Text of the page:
The Strength of a Family The main character of William Wordsworth's poem, 'We are Seven'; is an eight-year girl that knows more about devotion to her family the most adults ever know. It seems that author is who comes across this child on his journeys. He takes a liking to her right away and even thought, 'Her beauty made me glad. ' ; I quickly find out that she is one of seven brothers and sisters and she is the only one that is alive and still at home. I say alive, because she has a brother and sister that 'in the church-yard lie'; . The four others, presumably four brothers, have all grown up and moved away from home.

The entire poem is about the interactions of the man and this girl. For whatever reason, he asks her how many brothers and sisters she has. She tells him she has seven. He, of course, sees no other children running around so challenges her answer.

When he finds two are dead, he insists 'then ye are only five,' ; she stands firm in her belief that 'Nay, we are seven. ' ; Each verse goes back and forth with him trying to convince her that she is one of five and of her explaining to him why her brother and sister are still very much part of her life. One would expect this young child to be sad and heart-broken, yet she always comes across as strong willed, happy and quite grown up for her age. Before her brother and sister died, she recalls playing and running. Now she hems kerchiefs, knits stockings and eats her supper down by her bothers' and sisters' grave. All these activities and the mature manner in which she speaks, make us think she is an adult, when in fact she is eight.

She doesn't seem hardened or sad, but seems devoted. The man is even convinced that the girl is far to old for her age and comments once, 'You run about, my little Maid, / Your limbs they are alive'; The mood is always somber and serious, but seemed to have a slice of uplifting optimism in it as well. For she never spoke of them as dead and never mentioned them as separate from her. 'Two of us in the church-yard lie'; was her most explicit explanation of where they were. Perhaps she was cold and in denial of what had happened, one might say. For when her sister died the girl and her brother played together around her grave.

But we think that rather than denial or something unhealthy, it was simply the devotion. The strength of the family that loves one another with all their hearts was all she knew. This means forever to her and I'm sure her dead brother and sister would feel the same, if the misfortune had fallen upon her instead of one of them. Every word she speaks is saturated with convictions to her devotions to her brother and sister. 'O Master! We are seven... [the man] 'Twas throwing words away; for still / The little Maid would have her will'; Though-out the entire poem this debate continues.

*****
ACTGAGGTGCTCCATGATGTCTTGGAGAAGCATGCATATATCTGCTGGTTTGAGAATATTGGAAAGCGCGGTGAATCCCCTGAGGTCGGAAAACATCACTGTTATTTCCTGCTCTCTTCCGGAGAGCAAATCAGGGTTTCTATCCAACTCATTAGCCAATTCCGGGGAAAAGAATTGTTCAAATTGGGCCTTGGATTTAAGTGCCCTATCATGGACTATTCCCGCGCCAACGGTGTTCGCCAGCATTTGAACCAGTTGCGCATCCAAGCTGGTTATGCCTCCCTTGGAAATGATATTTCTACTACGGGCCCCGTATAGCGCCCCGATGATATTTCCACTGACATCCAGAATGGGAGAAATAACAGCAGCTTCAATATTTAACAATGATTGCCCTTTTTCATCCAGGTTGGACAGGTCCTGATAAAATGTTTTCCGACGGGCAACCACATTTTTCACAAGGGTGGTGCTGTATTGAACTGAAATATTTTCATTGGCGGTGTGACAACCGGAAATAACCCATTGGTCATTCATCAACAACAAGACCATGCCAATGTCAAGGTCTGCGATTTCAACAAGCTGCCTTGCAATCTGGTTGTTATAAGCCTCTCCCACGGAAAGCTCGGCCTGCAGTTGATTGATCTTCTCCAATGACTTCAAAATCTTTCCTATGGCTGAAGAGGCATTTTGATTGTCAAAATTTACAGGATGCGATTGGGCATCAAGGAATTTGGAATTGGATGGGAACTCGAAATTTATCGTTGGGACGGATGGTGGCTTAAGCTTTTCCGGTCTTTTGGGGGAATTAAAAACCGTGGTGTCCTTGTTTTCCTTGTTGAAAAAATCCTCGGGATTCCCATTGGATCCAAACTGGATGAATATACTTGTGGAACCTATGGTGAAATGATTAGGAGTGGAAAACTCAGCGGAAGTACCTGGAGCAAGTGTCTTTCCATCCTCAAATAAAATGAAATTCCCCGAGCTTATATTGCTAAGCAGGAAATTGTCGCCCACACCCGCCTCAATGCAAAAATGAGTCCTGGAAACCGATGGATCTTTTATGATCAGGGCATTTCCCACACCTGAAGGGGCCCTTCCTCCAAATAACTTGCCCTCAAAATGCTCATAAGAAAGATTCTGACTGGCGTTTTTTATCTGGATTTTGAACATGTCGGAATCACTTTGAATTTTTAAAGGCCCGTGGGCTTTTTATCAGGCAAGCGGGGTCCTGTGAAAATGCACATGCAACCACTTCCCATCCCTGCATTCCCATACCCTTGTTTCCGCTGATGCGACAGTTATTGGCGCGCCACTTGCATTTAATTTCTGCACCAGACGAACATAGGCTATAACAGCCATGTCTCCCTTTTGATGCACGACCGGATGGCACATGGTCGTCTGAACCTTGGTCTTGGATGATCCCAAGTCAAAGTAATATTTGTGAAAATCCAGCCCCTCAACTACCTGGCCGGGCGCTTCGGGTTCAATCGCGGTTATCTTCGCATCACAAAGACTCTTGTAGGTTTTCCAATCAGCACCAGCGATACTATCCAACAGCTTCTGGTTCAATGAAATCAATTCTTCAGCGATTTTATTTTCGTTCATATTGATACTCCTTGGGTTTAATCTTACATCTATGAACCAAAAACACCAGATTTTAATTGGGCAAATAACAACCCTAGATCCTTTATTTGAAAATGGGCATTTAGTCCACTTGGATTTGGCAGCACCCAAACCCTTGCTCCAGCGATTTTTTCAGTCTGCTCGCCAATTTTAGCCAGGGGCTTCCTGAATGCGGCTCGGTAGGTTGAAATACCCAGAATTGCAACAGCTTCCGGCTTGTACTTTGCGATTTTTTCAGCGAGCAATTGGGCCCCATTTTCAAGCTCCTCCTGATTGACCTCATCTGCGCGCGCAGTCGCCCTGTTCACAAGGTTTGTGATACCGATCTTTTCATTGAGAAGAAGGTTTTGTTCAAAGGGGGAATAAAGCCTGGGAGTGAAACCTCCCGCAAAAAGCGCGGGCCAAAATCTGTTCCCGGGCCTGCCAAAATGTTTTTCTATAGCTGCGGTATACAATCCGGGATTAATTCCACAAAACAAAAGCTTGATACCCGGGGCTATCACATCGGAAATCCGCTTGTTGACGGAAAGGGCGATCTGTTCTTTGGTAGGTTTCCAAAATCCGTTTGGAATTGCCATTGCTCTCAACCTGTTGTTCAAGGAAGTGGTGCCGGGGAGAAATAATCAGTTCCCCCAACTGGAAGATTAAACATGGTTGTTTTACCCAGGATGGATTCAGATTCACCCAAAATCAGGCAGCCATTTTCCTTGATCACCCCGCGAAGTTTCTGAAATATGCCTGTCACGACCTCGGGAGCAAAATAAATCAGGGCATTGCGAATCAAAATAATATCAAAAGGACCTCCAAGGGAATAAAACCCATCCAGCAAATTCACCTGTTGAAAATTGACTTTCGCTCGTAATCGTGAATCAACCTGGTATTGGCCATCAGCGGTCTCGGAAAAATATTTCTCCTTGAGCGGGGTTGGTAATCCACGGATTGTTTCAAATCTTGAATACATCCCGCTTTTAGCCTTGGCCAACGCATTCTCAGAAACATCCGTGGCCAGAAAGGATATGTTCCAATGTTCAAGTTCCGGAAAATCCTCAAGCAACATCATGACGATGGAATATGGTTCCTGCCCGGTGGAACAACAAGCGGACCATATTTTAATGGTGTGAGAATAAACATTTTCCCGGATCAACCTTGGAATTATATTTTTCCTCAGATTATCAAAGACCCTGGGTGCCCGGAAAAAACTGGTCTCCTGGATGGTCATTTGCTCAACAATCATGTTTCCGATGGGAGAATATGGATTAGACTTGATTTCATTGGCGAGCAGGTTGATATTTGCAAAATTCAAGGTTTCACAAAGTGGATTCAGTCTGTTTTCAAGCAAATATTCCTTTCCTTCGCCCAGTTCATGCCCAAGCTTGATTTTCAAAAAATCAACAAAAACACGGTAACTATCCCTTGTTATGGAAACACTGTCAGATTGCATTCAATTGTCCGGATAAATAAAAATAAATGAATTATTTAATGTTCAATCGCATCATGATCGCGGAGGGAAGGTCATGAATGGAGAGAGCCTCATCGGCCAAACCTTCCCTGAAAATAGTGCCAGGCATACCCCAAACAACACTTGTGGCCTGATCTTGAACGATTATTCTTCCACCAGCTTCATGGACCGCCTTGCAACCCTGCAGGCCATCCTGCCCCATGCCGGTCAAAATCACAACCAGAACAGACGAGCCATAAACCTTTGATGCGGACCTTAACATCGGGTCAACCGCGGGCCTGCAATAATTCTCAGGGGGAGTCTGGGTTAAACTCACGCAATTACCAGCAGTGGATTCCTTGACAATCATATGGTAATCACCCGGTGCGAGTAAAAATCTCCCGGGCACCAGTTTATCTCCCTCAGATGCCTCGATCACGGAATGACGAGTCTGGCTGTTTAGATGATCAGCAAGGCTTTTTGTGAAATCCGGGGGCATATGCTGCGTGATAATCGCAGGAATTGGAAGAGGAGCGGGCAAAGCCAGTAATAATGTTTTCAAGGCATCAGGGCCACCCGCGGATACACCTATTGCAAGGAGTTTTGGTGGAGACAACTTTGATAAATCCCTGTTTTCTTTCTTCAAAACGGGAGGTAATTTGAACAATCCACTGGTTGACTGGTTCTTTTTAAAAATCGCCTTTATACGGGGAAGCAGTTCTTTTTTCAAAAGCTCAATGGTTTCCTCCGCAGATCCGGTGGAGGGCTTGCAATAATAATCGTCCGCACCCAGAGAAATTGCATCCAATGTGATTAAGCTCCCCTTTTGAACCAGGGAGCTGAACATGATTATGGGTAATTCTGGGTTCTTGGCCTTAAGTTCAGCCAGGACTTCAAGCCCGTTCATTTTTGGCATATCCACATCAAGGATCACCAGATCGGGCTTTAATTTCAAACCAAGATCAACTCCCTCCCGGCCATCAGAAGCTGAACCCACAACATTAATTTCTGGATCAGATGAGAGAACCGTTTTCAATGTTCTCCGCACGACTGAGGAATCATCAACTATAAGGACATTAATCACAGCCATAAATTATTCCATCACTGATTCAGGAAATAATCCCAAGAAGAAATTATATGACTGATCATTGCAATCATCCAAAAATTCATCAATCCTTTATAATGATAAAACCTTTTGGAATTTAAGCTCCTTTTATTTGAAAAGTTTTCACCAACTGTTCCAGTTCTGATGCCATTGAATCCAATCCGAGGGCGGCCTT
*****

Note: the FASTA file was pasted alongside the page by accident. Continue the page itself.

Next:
When the end of the poem comes nothing has been resolved; the girl still says she 'we are seven'; and the man still thinks its absurd to continue to count dead siblings as part of your family now. The other important part of the poem is the religion connection. This girl obviously has a strong belief in the power of God and His plan. The church-yard is referenced three times: location of the graves, to a tree, and to their own cottage they dwell in. Also of her sister's death she said 'Til God released her of her pain. ' ; A few lines later she said, 'Their spirits are in heaven!' ; This establishes the foundation for her devotional traits.

Feeling like this toward someone even after they have long past away is amazing and beautiful. This poem has moved we and always makes me smile sadly when I read it. It is my favorite poem. One can't help feel sorry for the little cottage girl. Everything about her life has been taken from her so early on. She simply seems to live for her only playmates: her dead brother and sister.

She and her mother live alone now. No mention is ever made to her father's whereabouts. I think her isolation is further highlighted by the fact that we are told the names of her dead brother and sister, but that her name is never mentioned. This makes her seem more detached and lost I think. She remembers them fondly, which is endearing.

She remembers playing, but no longer plays and this is a tragedy. Even though her brother and sister are dead, she still maintains 'Their graves are green, they may be seen'; but the man is never convinced and fancies her as foolish. This little girl is strong, devoted, and deeply rooted in steadfast religious beliefs. These are qualities that everyone could stand to have a little more of.